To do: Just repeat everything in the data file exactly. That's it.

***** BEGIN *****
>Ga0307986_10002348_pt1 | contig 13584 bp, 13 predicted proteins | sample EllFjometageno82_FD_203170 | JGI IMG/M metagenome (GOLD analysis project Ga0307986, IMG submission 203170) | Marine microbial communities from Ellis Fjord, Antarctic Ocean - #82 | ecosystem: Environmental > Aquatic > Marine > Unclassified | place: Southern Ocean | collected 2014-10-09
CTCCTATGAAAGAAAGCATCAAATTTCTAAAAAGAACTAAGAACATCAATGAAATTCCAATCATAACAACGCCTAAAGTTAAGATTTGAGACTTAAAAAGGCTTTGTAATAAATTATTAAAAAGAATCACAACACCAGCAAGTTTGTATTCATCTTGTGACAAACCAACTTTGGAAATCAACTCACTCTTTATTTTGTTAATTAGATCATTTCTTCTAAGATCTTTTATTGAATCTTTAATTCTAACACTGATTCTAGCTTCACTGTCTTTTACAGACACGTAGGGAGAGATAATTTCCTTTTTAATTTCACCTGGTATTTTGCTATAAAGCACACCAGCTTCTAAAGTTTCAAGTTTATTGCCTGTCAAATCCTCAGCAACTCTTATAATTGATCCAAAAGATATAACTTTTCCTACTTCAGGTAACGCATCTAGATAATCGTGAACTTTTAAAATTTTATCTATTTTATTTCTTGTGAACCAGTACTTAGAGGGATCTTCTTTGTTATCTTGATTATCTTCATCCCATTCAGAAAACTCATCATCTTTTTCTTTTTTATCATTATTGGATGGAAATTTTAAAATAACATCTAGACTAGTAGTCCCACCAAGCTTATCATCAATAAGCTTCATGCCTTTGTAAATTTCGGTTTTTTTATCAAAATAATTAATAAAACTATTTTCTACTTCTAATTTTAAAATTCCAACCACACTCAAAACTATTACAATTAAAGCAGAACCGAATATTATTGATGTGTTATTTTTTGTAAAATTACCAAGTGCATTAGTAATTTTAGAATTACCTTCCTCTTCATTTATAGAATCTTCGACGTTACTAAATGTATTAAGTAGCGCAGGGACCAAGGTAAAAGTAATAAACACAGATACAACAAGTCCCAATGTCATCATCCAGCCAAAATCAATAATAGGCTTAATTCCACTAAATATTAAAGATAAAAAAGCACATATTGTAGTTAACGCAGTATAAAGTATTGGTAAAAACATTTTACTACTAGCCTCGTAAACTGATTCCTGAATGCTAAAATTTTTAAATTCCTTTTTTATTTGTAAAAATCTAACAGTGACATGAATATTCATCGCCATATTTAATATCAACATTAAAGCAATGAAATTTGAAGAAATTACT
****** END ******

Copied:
>Ga0307986_10002348_pt1 | contig 13584 bp, 13 predicted proteins | sample EllFjometageno82_FD_203170 | JGI IMG/M metagenome (GOLD analysis project Ga0307986, IMG submission 203170) | Marine microbial communities from Ellis Fjord, Antarctic Ocean - #82 | ecosystem: Environmental > Aquatic > Marine > Unclassified | place: Southern Ocean | collected 2014-10-09
CTCCTATGAAAGAAAGCATCAAATTTCTAAAAAGAACTAAGAACATCAATGAAATTCCAATCATAACAACGCCTAAAGTTAAGATTTGAGACTTAAAAAGGCTTTGTAATAAATTATTAAAAAGAATCACAACACCAGCAAGTTTGTATTCATCTTGTGACAAACCAACTTTGGAAATCAACTCACTCTTTATTTTGTTAATTAGATCATTTCTTCTAAGATCTTTTATTGAATCTTTAATTCTAACACTGATTCTAGCTTCACTGTCTTTTACAGACACGTAGGGAGAGATAATTTCCTTTTTAATTTCACCTGGTATTTTGCTATAAAGCACACCAGCTTCTAAAGTTTCAAGTTTATTGCCTGTCAAATCCTCAGCAACTCTTATAATTGATCCAAAAGATATAACTTTTCCTACTTCAGGTAACGCATCTAGATAATCGTGAACTTTTAAAATTTTATCTATTTTATTTCTTGTGAACCAGTACTTAGAGGGATCTTCTTTGTTATCTTGATTATCTTCATCCCATTCAGAAAACTCATCATCTTTTTCTTTTTTATCATTATTGGATGGAAATTTTAAAATAACATCTAGACTAGTAGTCCCACCAAGCTTATCATCAATAAGCTTCATGCCTTTGTAAATTTCGGTTTTTTTATCAAAATAATTAATAAAACTATTTTCTACTTCTAATTTTAAAATTCCAACCACACTCAAAACTATTACAATTAAAGCAGAACCGAATATTATTGATGTGTTATTTTTTGTAAAATTACCAAGTGCATTAGTAATTTTAGAATTACCTTCCTCTTCATTTATAGAATCTTCGACGTTACTAAATGTATTAAGTAGCGCAGGGACCAAGGTAAAAGTAATAAACACAGATACAACAAGTCCCAATGTCATCATCCAGCCAAAATCAATAATAGGCTTAATTCCACTAAATATTAAAGATAAAAAAGCACATATTGTAGTTAACGCAGTATAAAGTATTGGTAAAAACATTTTACTACTAGCCTCGTAAACTGATTCCTGAATGCTAAAATTTTTAAATTCCTTTTTTATTTGTAAAAATCTAACAGTGACATGAATATTCATCGCCATATTTAATATCAACATTAAAGCAATGAAATTTGAAGAAATTACT